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The Enlightenment values of Eric Hobsbawm

Remembering a historian who tried to keep historical change in the spotlight.

In July 2002, Eric Hobsbawm, who died on 1 October at the age of 95, gave a lecture at the Institute of Historical Research in London. It was entitled “A Life in History”. The phrase referred ostensibly to his long career as a professional historian but it also evoked Hobsbawm’s sense of himself as someone who’d had the good fortune to live in “interesting times” (a phrase he used as the title of a memoir published in the same year).

Hobsbawm was born in Alexandria in 1917 to an Anglo-Jewish father and Austrian Jewish mother, and spent the early part of his childhood in Vienna. Both his parents died young and in 1931 he moved, with his sister, to live with an aunt and uncle in Berlin. He arrived in the German capital, he wrote later, “as the world economy collapsed . . . [That was] the historic moment that decided the shape both of the 20th century and of my life.”

It was in the gathering chaos of Berlin in the early 1930s, as Hitler prepared to take power, that the adolescent Hobsbawm made a political commitment to the Communist Party that he took with him to Britain, where the family moved in 1933. And it was a commitment that he would never recant – not after the shock of the Nazi-Soviet pact in 1939, nor after rumours of the horrors of Stalinism began to spread and not after Nikita Khrushchev corroborated those rumours in his “secret” speech to the 20th congress of the Soviet party in February 1956.

By the time news of Khrushchev’s speech reached the west, Hobsbawm was a leading light in the Communist Party Historians’ Group; Christopher Hill, E P Thompson, Raphael Samuel and Rodney Hilton were also members.

The books these men would write in the following decades – including Hobsbawm’s The Age of Revolution (1962), the first volume of his majestic trilogy on the “long 19th century”, Thompson’s The Making of the English Working Class (1963) and Hill’s The World Turned Upside Down (1972) – are among the finest fruits of the Marxist tradition in historiography; indeed, they’re among the finest works of history written in English in any tradition in the second half of the 20th century. But in 1956, the group became the focus of opposition to the leadership of the British Communist Party, whose response to Khrushchev’s revelations about Stalin, and to the Soviet invasion of Hungary, they deemed wholly inadequate.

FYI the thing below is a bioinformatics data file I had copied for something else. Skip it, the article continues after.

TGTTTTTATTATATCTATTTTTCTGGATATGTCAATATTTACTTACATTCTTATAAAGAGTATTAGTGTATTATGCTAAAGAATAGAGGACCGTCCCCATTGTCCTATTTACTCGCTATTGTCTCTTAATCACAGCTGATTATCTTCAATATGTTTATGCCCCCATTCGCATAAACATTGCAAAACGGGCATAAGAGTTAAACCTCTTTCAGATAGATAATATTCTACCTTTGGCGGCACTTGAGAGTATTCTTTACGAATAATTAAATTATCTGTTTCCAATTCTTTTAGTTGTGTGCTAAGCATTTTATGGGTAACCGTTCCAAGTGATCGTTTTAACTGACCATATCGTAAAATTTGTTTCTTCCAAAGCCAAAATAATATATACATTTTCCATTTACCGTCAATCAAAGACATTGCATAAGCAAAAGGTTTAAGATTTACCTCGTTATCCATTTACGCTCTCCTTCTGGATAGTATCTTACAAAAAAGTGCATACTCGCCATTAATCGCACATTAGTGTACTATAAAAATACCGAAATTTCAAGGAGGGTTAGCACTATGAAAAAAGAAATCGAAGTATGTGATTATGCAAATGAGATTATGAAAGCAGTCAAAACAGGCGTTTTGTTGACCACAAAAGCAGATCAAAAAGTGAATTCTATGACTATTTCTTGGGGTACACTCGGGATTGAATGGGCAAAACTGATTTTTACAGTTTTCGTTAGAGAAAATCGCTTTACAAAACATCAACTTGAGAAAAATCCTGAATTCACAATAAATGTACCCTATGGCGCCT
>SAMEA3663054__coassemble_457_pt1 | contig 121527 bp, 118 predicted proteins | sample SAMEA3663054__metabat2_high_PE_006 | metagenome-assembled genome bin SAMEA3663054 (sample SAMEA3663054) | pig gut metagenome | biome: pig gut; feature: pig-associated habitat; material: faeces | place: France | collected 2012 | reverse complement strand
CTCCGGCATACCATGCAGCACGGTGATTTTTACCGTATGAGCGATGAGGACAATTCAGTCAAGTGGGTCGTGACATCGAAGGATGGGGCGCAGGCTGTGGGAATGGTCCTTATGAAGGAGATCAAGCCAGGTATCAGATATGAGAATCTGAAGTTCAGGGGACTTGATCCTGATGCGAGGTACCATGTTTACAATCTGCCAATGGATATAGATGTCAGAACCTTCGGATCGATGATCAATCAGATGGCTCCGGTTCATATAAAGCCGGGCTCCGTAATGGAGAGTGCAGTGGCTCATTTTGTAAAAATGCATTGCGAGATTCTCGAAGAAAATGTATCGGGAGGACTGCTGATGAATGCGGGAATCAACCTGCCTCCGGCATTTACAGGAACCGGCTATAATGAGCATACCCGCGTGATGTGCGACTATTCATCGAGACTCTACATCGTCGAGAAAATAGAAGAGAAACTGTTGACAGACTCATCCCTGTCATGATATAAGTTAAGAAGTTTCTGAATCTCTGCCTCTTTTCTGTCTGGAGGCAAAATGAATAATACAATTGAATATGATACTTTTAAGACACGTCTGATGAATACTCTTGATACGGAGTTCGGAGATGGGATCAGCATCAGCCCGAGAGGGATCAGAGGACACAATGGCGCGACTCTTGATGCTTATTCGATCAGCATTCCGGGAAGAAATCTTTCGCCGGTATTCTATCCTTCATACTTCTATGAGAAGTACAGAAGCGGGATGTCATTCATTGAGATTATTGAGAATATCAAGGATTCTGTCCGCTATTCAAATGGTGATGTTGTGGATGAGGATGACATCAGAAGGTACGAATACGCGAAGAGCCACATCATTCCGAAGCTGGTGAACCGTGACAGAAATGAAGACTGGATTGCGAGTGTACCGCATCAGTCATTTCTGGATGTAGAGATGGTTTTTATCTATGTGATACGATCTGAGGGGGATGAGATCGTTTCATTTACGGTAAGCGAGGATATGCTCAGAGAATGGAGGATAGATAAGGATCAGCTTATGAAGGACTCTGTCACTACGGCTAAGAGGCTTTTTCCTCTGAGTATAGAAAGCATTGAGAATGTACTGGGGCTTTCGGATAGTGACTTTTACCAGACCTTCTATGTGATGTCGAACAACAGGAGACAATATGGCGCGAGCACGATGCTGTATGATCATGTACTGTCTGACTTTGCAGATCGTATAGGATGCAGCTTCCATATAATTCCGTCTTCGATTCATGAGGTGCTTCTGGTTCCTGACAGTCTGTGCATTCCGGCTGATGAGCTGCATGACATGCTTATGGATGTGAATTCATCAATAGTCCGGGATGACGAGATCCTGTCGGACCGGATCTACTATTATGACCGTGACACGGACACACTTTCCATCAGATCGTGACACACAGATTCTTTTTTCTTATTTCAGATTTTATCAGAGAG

On the verge

Looking back on this period 30 years later, Hobsbawm told an interviewer that “everyone was living . . . the political equivalent of a nervous breakdown”. For most of the other members of the Historians’ Group, the upshot of that nervous episode was departure from the party. Hobsbawm, however, stayed put.

He was asked many times why he remained, a question that in his last years he tended to dismiss grumpily as a “cold war” one. The closest he came to an answer was in the memoir, Interesting Times, where he presents his enduring fidelity to the party as a biographical rather than a political imperative. “It was . . . for someone who joined the movement where I came from and when I did, quite simply more difficult to break with the Party than for those who came later and from elsewhere.” Remaining in the party was, as the late Tony Judt put it, a way for Hobsbawm to “keep faith with his adolescent self”.

But that isn’t the whole story. In a radio interview he gave last year to the historian Simon Schama, Hobsbawm reiterated his belief in the principles of the Enlightenment, what he called “18th-century” values (his “long 19th century” having begun in 1789, with the French Revolution).

It’s clear, too, that he understood his unwavering support for the Soviet experiment, for all its moral compromises, as the expression of an Enlightenment faith in the ability of human beings to remake the world in the image of abstract ideals.

You see this cast of mind in the 2002 lecture, when Hobsbawm discusses, with mandarin disdain, the kind of “history from below” that emerged in the 1970s. This was history as a means not of “interpreting or even changing the world” but of “collective self-discovery” – a way for previously marginalised groups to write themselves into the historical narrative. And it carried with it huge risks, for it threatened to undermine the “universality of the universe of discourse that is the essence of history as a scholarly and intellectual discipline”.

He would observe later that the “big transformative questions”, questions about the role played by “great crises” in historical change, “have generally been forgotten by historians”. Hobsbawm is best remembered as someone who tried to keep them in the spotlight.

To read a selection of Eric Hobsbawm’s writing for the New Statesman, visit:

Jonathan Derbyshire is Managing Editor of Prospect. He was formerly Culture Editor of the New Statesman.

This article first appeared in the 08 October 2012 issue of the New Statesman, Conservative conference special